1972-1976: The peak years[edit]

In 1972, Tabuchi produced at a .258/.341/.516 clip with 34 home runs. In addition to being named to the CL All-Star team, Tabuchi was honored as the top catcher in the CL by making the Best Nine for the first time. [7] The next season, Koichi had several impressive accomplishments. At one point, he homered in four consecutive games (May 12-15). In seven consecutive at-bats against the Yomiuri Giants, he homered every time, a NPB record for consecutive homers against one club. On September 9, he was intentionally walked by Takeshi Yasuda, ending Yasuda's record of 81 consecutive innings without hitting or walking a batter. Tabuchi made the Best Nine again, was an All-Star again and won his first Diamond Glove Award. The slugger batted .256/.393/.550 with 37 HR (only 6 doubles), 90 RBI and 85 walks (24 intentional). [8]

Tabuchi kept on improving. He put up a .278/.437/.644 line in 1974 with 45 home runs, 83 runs, 95 RBI, 16 times hit by pitch and 102 walks (28 intentional) to 67 strikeouts in 407 AB. He led the CL in times hit by pitch, made his fifth All-Star team, his third Best Nine and won his second and last Diamond Glove. He was four home runs behind CL leader Sadaharu Oh and 56 walks behind Oh, who was drawing even more free passes than usual. In the All-Star game that year, he was robbed of a homer when Yutaka Fukumoto climbed the fence to catch the ball. [9] [10]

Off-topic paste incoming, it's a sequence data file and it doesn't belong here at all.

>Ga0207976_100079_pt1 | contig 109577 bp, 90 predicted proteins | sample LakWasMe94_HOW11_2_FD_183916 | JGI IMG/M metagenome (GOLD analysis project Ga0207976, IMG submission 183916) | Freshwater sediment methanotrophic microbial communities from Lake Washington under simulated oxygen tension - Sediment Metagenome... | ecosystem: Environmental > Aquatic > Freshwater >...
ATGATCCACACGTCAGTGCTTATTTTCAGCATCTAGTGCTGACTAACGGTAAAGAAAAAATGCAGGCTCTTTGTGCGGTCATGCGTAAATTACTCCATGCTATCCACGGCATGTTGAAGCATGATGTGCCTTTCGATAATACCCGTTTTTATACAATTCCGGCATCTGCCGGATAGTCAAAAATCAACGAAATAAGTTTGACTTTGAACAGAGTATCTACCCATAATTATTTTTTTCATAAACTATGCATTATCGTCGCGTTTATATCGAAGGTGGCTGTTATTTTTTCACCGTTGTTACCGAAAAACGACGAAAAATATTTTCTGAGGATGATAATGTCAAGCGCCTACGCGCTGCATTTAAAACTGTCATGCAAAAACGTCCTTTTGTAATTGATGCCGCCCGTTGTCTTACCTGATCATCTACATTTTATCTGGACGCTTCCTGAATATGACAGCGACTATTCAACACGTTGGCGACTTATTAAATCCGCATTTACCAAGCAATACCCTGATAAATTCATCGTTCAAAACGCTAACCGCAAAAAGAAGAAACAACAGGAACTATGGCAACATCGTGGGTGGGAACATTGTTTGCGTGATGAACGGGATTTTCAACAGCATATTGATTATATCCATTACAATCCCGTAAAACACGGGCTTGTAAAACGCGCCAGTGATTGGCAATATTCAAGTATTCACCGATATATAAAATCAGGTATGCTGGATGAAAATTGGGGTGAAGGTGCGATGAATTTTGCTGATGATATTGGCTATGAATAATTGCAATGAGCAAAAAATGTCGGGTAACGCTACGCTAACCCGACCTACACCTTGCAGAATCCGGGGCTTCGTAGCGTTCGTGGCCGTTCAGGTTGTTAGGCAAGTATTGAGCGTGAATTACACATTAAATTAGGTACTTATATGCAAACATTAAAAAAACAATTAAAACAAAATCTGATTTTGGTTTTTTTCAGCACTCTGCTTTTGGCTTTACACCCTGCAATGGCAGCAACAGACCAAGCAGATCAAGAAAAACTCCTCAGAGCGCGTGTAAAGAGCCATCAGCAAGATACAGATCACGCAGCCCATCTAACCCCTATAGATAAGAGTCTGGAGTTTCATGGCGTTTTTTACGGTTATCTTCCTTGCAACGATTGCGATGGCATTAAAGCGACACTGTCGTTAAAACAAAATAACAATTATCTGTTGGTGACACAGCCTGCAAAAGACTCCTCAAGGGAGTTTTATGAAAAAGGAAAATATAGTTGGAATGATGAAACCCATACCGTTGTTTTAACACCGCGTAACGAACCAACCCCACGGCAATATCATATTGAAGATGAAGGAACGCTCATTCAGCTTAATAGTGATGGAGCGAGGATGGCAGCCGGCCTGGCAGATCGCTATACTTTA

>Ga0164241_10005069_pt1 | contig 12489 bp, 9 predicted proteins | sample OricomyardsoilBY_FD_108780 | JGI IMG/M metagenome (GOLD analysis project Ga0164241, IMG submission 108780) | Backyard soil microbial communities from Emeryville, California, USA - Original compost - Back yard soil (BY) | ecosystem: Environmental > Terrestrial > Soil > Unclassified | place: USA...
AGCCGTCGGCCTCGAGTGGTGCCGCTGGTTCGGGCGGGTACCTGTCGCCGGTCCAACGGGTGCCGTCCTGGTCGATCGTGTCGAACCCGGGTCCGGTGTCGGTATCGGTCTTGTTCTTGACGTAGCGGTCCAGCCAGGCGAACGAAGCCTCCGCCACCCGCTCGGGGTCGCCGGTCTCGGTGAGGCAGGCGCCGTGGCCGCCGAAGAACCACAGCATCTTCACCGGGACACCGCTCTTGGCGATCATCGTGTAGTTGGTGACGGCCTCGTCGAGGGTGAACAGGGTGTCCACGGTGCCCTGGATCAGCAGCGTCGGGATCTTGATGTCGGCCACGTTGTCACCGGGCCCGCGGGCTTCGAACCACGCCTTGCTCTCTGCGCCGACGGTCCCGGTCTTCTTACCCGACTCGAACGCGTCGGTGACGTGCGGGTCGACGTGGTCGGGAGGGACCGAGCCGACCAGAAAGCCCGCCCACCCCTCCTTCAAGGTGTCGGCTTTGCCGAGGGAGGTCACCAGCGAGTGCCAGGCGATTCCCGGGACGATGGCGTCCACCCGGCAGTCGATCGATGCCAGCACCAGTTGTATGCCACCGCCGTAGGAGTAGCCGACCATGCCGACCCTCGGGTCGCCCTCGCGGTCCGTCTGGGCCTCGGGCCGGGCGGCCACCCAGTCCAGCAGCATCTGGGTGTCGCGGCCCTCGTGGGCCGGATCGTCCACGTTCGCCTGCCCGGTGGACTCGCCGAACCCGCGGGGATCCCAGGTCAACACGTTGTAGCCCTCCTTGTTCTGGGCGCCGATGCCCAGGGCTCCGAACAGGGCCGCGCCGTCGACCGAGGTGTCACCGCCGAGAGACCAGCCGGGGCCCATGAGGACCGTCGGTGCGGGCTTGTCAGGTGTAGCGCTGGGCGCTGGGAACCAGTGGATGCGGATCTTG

In 1975, Tabuchi broke Oh's run of 14 consecutive home run titles by outhomering the legend, 43-33. He drove in 90, was hit by 15 pitches and drew 88 walks. He led the CL in slugging and times hit by pitch, made the All-Star team and the Best Nine. On June 19, he hit his 200th career home run, making him the quickest player in NPB history to attain that level. [11] [12]